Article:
• Markets feeling just like they usually do pre-nonfarm
  • Nonfarm payrolls are widely expected to decelerate
  • US COVID-19 cases, hospitalizations and deaths continue to soar
  • US trade deficit expected to narrow
  • Canada’s trade surplus faces downside risk
  • US jobless claims land outside of nonfarm reference period
  • US factory orders will need a boost from nondurables
  • Watch Quebec polling following tonight’s first leaders debate

It’s feeling like a typical pre-nonfarm market session as everyone else stays out of the way of any potential wrecking ball effects. Sovereign curves have a mild flattening bias. The USD has a slightly softer bias. Equities are little changed with slight gains in N.A. futures and flatness across most European exchanges. Who wants to stick their neck out on positioning into a volatile payrolls estimate?

There was nothing material out overnight that was either calendar-based or off calendar, just more speculation toward next week’s ECB and RBA meetings and trying to outguess Chinese policy timing. There will be very little out in today’s N.A. session unless trade updates do it for you.


Canada updates trade figures for July this morning (8:30amET). The massive gain in exports the prior month and the dip in imports should mean revert and drive either a lower trade surplus or a return to deficit. Still, trade figures rarely have much influence on market sentiment even without nonfarm lurking ahead.

For Canadian election watchers, performances in tonight’s first French language leaders debate on a regional Quebec tv network may influence polling into tomorrow and the long weekend in the key province that often determines election outcomes. The separatist and social democratic BQ party has been stumbling in the polls. Poll composites put the Libs at 33% support in Quebec followed by the BQ at 27% and then the Conservatives at 20% while the NDP is at 13%. Elections are usually mostly decided by outcomes in Quebec, typically liberal Toronto and the relatively more conservative 905 belt.


The US will only update monthly trade figures for July (8:30amET) and factory orders (10amET) for the same month. Given we already know the advance merchandise trade deficit narrowed somewhat, the total deficit including the services surplus is also expected to narrow. In order for factory orders to stay in the black they would need a gain in nondurables to offset what we already know about total durable goods orders that slipped -0.1%.

The focus is nevertheless obviously upon tomorrow’s nonfarm payrolls estimate. The whisper number (a mish mash of guesstimates contributed by anyone who wishes to do so on Bloomberg) sits at 715k and it has been on a declining trend over the course of the past month as more estimates have been submitted (chart 1). To the extent to which this reflects market expectations it indicates that most are expecting somewhat of a deceleration in the pace of job growth.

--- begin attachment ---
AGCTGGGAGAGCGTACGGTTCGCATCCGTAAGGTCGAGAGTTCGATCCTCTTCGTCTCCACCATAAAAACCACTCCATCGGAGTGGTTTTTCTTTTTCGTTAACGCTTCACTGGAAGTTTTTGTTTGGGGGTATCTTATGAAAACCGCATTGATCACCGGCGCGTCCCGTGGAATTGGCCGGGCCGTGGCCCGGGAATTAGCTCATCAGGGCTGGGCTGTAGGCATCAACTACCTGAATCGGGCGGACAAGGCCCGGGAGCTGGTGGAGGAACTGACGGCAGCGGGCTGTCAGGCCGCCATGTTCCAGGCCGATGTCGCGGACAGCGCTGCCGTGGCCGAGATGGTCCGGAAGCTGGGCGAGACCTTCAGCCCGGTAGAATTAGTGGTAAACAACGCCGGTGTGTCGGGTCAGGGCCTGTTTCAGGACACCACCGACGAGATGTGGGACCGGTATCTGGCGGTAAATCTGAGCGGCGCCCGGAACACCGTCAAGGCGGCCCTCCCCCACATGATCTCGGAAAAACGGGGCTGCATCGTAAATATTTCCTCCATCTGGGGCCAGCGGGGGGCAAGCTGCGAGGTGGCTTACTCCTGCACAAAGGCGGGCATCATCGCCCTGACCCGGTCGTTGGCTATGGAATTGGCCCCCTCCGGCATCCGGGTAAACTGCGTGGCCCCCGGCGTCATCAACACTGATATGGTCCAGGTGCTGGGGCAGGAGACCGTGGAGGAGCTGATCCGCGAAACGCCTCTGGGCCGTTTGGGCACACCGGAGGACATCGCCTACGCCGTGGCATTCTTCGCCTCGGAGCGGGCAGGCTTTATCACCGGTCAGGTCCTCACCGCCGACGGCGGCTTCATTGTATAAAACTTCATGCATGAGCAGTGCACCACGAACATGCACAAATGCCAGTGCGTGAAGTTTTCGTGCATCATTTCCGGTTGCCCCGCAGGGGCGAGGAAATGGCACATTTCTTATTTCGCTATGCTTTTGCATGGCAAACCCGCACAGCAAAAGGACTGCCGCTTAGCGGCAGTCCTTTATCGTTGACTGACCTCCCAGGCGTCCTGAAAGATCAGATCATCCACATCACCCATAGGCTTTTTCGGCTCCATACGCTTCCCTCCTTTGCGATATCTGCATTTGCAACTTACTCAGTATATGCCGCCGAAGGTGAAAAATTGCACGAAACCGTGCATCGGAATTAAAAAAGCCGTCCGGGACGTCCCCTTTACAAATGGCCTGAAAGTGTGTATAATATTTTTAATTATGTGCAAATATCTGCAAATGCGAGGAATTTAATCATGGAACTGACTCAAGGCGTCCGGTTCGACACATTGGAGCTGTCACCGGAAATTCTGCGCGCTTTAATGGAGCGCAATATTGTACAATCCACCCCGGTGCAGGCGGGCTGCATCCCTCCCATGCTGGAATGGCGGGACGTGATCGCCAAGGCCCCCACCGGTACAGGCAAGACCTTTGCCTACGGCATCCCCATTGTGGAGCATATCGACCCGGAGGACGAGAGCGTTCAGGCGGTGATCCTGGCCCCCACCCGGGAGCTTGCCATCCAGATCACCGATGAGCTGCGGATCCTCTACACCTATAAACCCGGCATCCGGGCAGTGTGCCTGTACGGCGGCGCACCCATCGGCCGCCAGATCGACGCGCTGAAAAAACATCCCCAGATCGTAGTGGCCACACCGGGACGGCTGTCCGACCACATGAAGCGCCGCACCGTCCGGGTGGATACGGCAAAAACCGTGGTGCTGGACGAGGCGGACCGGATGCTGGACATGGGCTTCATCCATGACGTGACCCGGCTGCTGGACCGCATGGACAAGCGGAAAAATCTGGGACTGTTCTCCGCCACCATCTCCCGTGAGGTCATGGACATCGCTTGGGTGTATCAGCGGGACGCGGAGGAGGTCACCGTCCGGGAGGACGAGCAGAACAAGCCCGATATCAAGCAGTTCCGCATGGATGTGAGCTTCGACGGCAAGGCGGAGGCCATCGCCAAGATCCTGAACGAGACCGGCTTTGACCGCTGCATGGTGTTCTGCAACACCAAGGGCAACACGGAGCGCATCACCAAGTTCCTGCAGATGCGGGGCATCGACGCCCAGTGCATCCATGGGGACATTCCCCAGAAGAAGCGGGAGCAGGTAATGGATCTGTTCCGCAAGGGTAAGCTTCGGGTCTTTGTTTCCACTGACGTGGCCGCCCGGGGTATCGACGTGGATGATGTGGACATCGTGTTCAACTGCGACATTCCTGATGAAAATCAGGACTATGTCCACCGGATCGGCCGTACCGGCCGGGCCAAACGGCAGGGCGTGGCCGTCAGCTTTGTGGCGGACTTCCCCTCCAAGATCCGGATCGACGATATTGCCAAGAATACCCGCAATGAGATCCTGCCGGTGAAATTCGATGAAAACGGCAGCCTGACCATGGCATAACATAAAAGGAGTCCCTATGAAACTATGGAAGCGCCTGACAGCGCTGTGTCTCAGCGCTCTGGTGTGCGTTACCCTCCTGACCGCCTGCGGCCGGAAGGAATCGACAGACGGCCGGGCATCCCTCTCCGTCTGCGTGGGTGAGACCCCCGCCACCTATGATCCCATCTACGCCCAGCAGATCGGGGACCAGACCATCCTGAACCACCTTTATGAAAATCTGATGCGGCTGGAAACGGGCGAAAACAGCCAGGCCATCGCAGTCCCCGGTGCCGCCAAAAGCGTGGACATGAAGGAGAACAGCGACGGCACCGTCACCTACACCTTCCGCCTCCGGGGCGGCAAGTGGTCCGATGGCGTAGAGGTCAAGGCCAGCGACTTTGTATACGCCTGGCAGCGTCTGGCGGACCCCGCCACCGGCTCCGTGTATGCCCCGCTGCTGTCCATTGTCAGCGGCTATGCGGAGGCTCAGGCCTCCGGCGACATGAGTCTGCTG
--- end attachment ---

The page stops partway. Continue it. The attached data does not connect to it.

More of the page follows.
That lines up with the expectations of most economists in the consensus surveys. The sample mean is 707k with a standard deviation of 137k and the 90% confidence interval for nonfarm payrolls is +/- 110k. Ergo, most estimates within consensus lie within the statistical noise bands.

What’s driving expectations for slower—but hardly slow—job growth? A few things as follows:

  • intuitively it may be natural to expect cooling job growth after an initial spurt of activity following the reopening of the services sector;
  • that effect upon services is vulnerable in the face of rising COVID-19 cases that could dampen hiring intentions and job acceptance in sectors like leisure and hospitality. Cases began soaring between reference periods for nonfarm payrolls and both hospitalizations and deaths continue to rise (charts 2–4);

  • it may be that many of the lower wage workers that are particularly concentrated in high contact service sectors have already returned to work (chart 5) which could mean that the low hanging fruit of the job recovery has been picked;

  • it may also be that many parents have already returned to work before the kids return to school. Chart 6 shows that the number of parents who say they can’t work because they are caring for their children fell to a pandemic-era low and plunged over the summer. That could still contribute to August payrolls since much of the decline in this survey-based measure occurred in August, but it may dampen expectations for September payrolls.

  • Otherwise we’re left with often unreliable and noisy advance indicators, like the deceleration in ADP payrolls, the modest decline in initial jobless claims between nonfarm reference periods, the deceleration in ISM-manufacturing-employment and the slightly cooler reading on jobs plentiful sentiment within the Conference Board’s consumer confidence measure.

So bring on nonfarm and the best of luck to market participants.  


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